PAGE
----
Kort Geknipt (“Cut Short) – later called De Andere Film (“The Other Film)– was a television programme on Belgian television from 1969 until 1976, which showed new, innovative, international, experimental and marginal productions in order to rebel against dominant mainstream narrative cinema. Art Cinema OFFoff revives this programme in honour of this idiosyncratic programme which never eschewed controversy.
For seven years Eric De Kuyper and others brought poetic non-narrative pure cinema to Belgian television screens, like Werner Schroeter’s Eika Katappa (1968), Stephen Dwoskin’s Dyn Amo (1972) and Chantal Akerman’s Saute Ma Ville (1968). The cinematic forms are eclectic and the content is morally challenging. Taboos such as orgies, prostitution, drug use, socialism and homosexuality are not shunned. Enduring sabotage, appalled viewers and internal struggles inevitably bring the programme to an end. De Andere Film was nevertheless a victory for film as an artform. Thanks to the programme, the Belgian audience encountered various underground productions such as Das Neue Kino and London Film-Makers’ Co-Operative.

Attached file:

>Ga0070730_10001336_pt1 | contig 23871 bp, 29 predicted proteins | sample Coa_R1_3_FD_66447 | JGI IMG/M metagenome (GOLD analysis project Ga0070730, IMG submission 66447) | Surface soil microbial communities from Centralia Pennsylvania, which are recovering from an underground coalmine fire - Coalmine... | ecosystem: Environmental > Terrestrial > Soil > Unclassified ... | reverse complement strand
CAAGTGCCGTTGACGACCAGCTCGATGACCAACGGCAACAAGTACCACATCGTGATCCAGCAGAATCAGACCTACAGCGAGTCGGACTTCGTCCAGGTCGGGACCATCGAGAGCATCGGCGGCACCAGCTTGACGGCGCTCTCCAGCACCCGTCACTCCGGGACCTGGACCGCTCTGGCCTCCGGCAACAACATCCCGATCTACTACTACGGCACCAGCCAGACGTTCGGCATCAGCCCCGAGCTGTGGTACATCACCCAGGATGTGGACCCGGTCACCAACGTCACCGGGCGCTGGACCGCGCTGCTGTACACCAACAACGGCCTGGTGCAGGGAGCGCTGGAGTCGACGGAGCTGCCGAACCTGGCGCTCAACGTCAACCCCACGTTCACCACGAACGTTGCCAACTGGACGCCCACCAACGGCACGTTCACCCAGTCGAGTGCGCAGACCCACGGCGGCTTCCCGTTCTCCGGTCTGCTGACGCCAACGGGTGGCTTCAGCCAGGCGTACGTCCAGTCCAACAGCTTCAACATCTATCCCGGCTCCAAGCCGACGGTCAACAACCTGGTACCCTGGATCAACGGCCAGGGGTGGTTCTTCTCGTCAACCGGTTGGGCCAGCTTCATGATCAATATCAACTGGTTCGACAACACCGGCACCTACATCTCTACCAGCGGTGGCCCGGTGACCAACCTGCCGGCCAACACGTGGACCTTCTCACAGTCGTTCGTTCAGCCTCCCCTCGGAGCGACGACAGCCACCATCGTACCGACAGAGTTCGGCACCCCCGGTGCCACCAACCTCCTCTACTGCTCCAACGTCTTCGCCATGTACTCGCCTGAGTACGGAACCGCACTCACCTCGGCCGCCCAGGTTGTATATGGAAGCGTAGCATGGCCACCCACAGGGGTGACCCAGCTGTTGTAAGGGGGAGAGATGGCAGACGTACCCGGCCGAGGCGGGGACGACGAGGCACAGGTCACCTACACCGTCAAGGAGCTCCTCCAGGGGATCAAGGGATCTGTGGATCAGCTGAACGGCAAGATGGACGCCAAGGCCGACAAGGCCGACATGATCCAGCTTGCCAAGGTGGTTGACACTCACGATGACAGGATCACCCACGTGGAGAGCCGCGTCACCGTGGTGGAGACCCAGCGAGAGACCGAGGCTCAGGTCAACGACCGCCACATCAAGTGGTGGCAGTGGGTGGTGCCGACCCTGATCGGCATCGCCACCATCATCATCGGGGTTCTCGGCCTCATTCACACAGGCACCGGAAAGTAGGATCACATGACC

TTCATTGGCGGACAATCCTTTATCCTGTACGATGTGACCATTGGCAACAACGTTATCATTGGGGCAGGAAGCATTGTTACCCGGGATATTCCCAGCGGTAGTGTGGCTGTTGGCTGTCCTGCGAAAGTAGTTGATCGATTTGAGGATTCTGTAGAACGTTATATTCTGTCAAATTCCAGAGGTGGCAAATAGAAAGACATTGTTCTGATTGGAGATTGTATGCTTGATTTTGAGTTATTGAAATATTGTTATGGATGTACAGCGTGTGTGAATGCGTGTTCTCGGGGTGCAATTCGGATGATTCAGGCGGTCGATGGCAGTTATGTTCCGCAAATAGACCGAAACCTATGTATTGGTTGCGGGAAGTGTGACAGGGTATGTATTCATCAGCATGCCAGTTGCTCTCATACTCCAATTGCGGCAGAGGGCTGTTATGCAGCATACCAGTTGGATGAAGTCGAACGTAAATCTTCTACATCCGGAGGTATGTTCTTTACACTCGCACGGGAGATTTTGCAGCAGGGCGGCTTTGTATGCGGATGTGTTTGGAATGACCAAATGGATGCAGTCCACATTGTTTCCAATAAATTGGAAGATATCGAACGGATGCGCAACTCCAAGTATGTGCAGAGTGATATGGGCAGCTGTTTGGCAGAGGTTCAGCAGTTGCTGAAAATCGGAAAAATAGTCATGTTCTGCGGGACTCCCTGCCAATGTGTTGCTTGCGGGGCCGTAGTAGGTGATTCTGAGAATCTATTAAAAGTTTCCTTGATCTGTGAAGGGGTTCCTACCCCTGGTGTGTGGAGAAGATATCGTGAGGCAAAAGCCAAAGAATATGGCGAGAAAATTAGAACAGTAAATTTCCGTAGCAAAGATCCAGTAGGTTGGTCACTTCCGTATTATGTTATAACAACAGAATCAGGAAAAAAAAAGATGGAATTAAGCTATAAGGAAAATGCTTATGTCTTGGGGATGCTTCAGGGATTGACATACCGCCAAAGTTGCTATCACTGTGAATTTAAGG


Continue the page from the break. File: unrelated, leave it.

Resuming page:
The 30th of April David Larcher’s Mare’s Tail (1968, 143', colour, 16mm) is screened just like it was during the seventies. “From one flick of the mare’s tail came an unending stream of images out of which was crystallised the milky way”: this is how Larcher himself summarised his cinematic experiment. For years, Larcher collected quasi-autobiographical images in nature, in the city, close to people or completely solitary. Images that since then have been deconstructed completely with negatives, stop-motion, optical prisms and mirroring. It is a journey through Larcher's unconscious, an anthem to visual disorientation, cinema pur sang.